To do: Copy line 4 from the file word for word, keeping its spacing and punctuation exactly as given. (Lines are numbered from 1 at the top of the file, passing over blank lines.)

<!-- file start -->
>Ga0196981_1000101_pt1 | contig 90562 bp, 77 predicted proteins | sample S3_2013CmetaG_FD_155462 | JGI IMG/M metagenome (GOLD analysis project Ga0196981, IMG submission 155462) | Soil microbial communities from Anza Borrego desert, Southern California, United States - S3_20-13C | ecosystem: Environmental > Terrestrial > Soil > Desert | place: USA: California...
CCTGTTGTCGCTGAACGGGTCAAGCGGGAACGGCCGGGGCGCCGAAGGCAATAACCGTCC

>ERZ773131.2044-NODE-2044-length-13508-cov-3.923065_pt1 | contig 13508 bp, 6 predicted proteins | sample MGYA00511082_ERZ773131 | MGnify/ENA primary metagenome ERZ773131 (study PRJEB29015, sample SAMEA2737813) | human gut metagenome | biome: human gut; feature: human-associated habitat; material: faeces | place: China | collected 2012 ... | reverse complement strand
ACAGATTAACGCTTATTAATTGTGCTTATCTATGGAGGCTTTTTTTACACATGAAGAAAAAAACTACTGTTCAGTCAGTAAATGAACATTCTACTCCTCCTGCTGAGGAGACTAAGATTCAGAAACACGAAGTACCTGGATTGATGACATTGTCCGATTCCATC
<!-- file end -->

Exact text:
ACAGATTAACGCTTATTAATTGTGCTTATCTATGGAGGCTTTTTTTACACATGAAGAAAAAAACTACTGTTCAGTCAGTAAATGAACATTCTACTCCTCCTGCTGAGGAGACTAAGATTCAGAAACACGAAGTACCTGGATTGATGACATTGTCCGATTCCATC